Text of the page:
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40 Percent of Teachers Report Being Hesitant to Teach About This Year’s Election Due to ‘The Trump Effect’

40 Percent of Teachers Report Being Hesitant to Teach About This Year’s Election Due to ‘The Trump Effect’

A new study from the Southern Poverty Law Center took a look at how this year’s presidential election is affecting classrooms--and the result indicated that many teachers are hesitant to teach about it at all.

Using data from an online survey, the SPLC found that two-thirds of teachers said some of their students expressed concerns related to the campaign--particularly Mexican-American and Muslim students, the Christian Science Monitor said.

Teachers reported instances of students carrying their birth certificate around to prove U.S. citizenship because, teachers say, the aggressive rhetoric Trump has created this election season is promoting bullying in schools.

Being labeled as “The Trump Effect,” 40 percent of teachers said they were hesitant about teaching students about the election at all, while others said they accepted the challenge of leading the discussions despite the sensitive content.

Based on the survey results, the SPLC urged educators to not shy away from leading a discussion in order to support students feeling isolated and/or bullied.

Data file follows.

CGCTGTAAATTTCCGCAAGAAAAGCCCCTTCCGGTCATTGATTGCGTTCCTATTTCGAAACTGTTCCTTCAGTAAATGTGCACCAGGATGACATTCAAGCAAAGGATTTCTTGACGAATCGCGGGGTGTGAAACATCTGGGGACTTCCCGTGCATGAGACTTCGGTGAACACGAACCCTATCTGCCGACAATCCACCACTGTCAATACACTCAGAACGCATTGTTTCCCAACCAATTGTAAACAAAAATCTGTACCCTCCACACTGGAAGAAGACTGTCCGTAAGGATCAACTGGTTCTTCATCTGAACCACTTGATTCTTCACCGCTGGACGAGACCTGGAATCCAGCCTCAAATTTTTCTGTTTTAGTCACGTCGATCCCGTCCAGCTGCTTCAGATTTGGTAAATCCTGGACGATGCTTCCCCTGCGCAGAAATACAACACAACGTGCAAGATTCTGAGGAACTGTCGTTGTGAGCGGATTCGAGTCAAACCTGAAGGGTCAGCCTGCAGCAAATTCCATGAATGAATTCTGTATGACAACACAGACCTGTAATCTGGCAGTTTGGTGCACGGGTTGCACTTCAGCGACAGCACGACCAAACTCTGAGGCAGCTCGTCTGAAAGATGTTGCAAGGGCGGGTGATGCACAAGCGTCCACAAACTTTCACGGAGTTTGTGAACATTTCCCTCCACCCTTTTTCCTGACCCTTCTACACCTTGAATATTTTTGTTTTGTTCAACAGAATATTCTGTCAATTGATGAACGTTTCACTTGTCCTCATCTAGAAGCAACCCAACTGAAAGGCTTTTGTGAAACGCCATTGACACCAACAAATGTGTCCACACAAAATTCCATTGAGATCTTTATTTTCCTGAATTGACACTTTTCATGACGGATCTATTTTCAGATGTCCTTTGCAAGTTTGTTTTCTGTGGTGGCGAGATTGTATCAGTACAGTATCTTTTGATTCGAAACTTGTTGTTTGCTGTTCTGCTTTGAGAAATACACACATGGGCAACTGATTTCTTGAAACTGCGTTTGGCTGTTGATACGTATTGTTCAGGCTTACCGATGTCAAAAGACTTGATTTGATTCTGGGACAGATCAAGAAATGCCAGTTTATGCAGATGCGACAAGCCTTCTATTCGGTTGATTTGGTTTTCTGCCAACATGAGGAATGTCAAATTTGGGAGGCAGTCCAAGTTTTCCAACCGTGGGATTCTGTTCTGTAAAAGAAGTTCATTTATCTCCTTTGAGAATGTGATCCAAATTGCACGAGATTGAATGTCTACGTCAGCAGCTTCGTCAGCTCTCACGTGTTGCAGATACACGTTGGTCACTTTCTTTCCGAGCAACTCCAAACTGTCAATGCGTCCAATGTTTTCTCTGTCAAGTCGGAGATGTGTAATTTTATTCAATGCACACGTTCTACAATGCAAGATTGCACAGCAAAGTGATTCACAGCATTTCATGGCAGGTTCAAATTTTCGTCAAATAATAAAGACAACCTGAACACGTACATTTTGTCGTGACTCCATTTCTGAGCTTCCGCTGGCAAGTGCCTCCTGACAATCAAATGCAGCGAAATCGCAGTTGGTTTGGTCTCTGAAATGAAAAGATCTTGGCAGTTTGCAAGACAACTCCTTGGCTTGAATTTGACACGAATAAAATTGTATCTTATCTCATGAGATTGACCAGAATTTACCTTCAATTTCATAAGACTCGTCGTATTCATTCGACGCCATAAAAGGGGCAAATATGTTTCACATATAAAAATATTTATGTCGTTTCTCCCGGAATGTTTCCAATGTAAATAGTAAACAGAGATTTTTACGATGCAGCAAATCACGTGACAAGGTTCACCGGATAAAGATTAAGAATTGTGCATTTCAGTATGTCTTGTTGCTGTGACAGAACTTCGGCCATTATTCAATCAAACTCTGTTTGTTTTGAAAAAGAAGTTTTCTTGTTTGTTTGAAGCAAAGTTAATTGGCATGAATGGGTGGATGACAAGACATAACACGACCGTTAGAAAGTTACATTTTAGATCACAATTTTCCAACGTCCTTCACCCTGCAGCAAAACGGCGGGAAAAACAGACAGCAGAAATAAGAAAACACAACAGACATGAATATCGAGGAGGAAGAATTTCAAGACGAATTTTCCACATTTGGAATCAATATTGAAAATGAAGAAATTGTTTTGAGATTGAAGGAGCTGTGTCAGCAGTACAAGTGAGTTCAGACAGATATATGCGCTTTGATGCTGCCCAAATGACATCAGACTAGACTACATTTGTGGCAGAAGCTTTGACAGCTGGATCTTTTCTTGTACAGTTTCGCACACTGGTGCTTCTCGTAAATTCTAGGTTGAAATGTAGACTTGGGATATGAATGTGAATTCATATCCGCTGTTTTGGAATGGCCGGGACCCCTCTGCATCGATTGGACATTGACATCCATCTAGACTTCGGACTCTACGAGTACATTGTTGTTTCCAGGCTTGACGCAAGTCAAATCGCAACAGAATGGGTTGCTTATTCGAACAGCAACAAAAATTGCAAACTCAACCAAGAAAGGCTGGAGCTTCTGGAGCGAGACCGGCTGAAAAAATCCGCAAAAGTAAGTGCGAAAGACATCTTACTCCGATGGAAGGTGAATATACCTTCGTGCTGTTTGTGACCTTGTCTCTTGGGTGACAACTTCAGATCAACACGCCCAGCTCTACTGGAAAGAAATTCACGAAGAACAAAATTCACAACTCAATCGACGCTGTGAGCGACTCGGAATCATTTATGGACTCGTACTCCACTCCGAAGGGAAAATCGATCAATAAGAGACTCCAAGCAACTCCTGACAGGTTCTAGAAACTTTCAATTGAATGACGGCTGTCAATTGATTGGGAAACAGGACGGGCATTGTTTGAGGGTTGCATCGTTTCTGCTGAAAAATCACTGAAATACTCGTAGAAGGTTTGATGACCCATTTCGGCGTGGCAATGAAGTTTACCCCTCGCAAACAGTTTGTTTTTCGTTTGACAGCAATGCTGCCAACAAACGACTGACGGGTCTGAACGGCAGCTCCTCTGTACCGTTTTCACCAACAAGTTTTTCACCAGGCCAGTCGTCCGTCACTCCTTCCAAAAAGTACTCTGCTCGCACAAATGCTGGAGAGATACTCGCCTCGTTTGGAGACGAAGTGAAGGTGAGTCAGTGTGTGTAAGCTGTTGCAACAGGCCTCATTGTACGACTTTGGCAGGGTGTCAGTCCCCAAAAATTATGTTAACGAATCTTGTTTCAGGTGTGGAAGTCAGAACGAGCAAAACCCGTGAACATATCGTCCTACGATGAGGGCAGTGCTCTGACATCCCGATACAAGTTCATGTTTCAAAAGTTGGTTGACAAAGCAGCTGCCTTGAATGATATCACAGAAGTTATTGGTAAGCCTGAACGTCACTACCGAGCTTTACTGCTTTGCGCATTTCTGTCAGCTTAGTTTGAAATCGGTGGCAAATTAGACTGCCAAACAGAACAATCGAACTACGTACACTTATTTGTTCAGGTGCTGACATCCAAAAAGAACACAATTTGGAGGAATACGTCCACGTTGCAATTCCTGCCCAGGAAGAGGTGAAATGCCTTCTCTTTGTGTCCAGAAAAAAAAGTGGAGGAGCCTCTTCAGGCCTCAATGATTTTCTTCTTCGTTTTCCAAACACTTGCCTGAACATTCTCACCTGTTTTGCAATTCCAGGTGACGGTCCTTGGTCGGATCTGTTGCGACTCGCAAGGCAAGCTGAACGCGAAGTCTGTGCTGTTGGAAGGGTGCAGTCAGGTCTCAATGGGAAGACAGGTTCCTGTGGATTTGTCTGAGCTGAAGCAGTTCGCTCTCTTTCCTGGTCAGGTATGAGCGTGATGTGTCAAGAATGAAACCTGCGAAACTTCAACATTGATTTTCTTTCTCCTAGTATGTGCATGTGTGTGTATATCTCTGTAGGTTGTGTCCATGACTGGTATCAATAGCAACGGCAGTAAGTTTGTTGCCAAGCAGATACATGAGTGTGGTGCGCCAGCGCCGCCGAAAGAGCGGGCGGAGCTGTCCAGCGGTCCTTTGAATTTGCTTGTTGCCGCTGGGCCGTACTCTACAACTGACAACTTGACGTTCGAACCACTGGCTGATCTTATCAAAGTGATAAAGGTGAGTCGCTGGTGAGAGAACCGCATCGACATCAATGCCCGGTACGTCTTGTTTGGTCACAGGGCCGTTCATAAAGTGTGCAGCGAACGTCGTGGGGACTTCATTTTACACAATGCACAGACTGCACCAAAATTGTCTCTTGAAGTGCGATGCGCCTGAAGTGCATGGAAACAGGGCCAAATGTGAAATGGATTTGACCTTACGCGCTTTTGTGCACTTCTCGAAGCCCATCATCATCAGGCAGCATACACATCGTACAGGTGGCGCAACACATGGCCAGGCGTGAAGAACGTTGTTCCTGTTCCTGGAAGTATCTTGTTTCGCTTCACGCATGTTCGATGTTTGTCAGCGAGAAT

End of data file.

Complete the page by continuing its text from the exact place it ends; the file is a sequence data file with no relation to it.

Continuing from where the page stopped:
“'We urge educators not to abandon their teaching about the election, to use instances of incivility as teaching moments...and to support the children who are hurt, confused and frightened by what they’re hearing from the candidates,’ the Southern Poverty Law Center stated in the report,” according to The Christian Science Monitor.

While the report provides some insight into how the education community feels about Donald Trump, how Donald Trump feels about education is a wild card.

According to policy expert Rick Hess, Trump’s declarations on abolishing Common Core and the Department of Education are little more than performance art.

"One reason that Trump makes political veterans observers so nervous is that he could very well be elected President of the United States, and yet no one has any idea of what he’d attempt to do in office. So, what would a President Trump mean for education? I have no idea. And neither does anyone else,” Hess said in an Education Week post.

One thing is for sure, many people feel as if bullying is becoming a growing problem in schools thanks to technology and cyber bullying; the interconnectivity provided by the Internet is likely exposing students to the aggressive rhetoric this election season at a steady rate.

Weigh-in by taking our poll below. 

Article by Nicole Gorman, Education World Contributor


Are you hesitant about teaching about the election because of the "Trump Effect?"

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